Trauma #1: No one will shop at her store because the previous owner sold spoiled horse meat (!), and people's dogs died! Apparently no one thought to sue back in those less-litigious days. Also, no one thought to feed their dogs non-equine-based meals, either.
Trauma #2: She must pay back the gigantic loan she owes her devoted parents when she bought the store. How much did it cost to buy a pet store in a tourist town back in those days? A whopping $2500, which these days would barely buy you a doghouse.
Trauma #3: Jan lives with her parents in a beach cottage 10 miles away, and they freak out about her driving the whopping 10 miles home. Their worries are proven right when Jan is robbed on the way home from a festival. She's robbed of the ton of cash she made selling live turtles with the town's logo stenciled on their shells. Because why pick up a postcard or a T-shirt when you can turn a poor live animal into your souvenir. No wonder PETA needed to be formed.

Prince Charming: Peter Hall, a wannabe doctor who comes to Jan's shop daily to buy horse meat (!!) for the coyotes and minks in the university lab where he works.
What's standing in their way? His 1956 male ego, which believes he doesn't make enough money to support her, even though she runs her own business.
How does he come to his senses? He sees another man kissing her (against her will) and finally informs her she's going to marry him, hardships be damned. She's going to sweep out his dust-blown shack in the middle of nowhere, and reheat his dinner at 4 a.m., and wait years for a new dress. When he puts it that way, how can she possibly refuse? And to top it off, with no money for an engagement ring, he gives her his cheap, clumsy high-school class ring. "You will learn to be a doctor's wife -- my wife," he orders. And she gratefully replies "I will love it, all of it."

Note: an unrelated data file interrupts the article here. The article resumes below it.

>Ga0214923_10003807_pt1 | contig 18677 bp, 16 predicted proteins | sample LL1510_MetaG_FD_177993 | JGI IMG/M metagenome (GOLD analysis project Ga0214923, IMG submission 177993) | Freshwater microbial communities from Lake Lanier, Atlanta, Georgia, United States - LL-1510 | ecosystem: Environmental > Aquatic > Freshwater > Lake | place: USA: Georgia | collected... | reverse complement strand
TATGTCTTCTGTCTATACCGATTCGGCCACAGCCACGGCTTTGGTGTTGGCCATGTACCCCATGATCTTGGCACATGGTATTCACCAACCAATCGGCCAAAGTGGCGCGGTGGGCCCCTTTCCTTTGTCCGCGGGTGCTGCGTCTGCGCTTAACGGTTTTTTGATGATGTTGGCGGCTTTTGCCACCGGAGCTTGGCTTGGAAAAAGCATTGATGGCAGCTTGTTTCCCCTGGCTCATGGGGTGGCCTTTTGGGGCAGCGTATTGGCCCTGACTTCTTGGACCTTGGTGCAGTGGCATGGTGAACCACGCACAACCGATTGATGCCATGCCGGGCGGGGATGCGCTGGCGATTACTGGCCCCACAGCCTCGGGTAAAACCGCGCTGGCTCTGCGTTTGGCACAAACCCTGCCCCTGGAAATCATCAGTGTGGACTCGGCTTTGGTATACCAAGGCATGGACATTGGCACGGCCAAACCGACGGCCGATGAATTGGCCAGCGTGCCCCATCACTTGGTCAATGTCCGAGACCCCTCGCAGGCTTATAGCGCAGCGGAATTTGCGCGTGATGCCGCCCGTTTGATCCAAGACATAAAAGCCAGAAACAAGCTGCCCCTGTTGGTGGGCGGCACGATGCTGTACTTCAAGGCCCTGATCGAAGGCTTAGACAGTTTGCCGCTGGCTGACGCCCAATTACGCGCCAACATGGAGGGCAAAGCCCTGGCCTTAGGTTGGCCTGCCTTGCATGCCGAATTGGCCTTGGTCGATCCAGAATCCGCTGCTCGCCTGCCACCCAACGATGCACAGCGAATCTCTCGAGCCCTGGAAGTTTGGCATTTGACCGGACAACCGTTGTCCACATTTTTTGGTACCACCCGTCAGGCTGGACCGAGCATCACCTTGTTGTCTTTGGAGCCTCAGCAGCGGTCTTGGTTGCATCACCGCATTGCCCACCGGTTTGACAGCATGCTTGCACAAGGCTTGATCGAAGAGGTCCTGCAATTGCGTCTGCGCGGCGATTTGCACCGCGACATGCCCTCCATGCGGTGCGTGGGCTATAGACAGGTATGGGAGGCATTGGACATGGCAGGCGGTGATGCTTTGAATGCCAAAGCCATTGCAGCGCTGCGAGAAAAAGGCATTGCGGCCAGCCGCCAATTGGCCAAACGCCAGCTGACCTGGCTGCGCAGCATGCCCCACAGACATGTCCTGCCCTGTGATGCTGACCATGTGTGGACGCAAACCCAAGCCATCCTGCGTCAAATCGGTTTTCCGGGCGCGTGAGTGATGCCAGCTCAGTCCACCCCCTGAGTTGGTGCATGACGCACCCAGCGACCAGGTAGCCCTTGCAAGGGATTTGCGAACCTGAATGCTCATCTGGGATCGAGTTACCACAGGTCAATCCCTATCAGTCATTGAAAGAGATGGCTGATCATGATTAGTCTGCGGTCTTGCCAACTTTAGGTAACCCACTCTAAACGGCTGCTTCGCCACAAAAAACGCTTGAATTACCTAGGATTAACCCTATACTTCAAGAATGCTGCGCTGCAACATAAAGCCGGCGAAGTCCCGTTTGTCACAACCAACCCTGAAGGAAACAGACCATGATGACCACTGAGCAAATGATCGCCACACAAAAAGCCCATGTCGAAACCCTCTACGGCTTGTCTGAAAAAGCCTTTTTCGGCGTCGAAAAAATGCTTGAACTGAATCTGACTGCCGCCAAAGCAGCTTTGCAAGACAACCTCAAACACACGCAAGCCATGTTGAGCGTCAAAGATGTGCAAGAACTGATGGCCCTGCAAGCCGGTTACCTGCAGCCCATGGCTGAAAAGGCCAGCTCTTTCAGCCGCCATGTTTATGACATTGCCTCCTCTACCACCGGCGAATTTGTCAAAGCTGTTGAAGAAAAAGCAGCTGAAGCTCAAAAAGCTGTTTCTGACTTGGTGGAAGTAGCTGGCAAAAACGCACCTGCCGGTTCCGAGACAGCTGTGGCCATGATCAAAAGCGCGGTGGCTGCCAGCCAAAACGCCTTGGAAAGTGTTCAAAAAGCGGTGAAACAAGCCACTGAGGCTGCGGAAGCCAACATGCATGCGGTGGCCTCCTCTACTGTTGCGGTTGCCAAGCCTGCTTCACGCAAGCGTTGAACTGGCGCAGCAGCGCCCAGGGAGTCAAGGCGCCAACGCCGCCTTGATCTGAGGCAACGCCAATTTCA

Signs o' the times:
1) Jan changes her shop name from Uptown Pet Shop to Pup N Puss. Umm...
2) Peter is an Okie, and believes people care. "I grew up with the stigma of 'Okie' and it hurt, and the scars haven't healed too well even though the feeling against my kind of people is dying out," he explains. He can't wait to move back and help out "his people."
3) An Italian family befriends Jan, and the dad says things like "Why for me not touch the leetle pup?" and "I tell him you go to Frisco for the gay time." Yeah, even in 1956, Frisco was the place to go for the gay time.
4) Jan's expressions include "Golly!" and, my favorite, "Galloping giraffes!"
5) Pretty much everything about the pet shop. Horse meat. Turtles with logos. Jan breeds a stray Persian cat so she can put its kittens in the window to attract customers. She sells things like Blum's Mange Soap. The horse meat problem is solved when she makes it clear that her horse meat is Grade A government-inspected horse meat. Hold up there, Seabiscuit.

Quote that says it all:
"She wasn't conceited about her looks, but maybe it did help to have pale gold hair that curled naturally, widely spaced violet eyes, a lithe, slender figure. Boys back at Berkeley said she looked like Janet Leigh, but of course they flattered like mad, and her eyes weren't like Janet's at all..."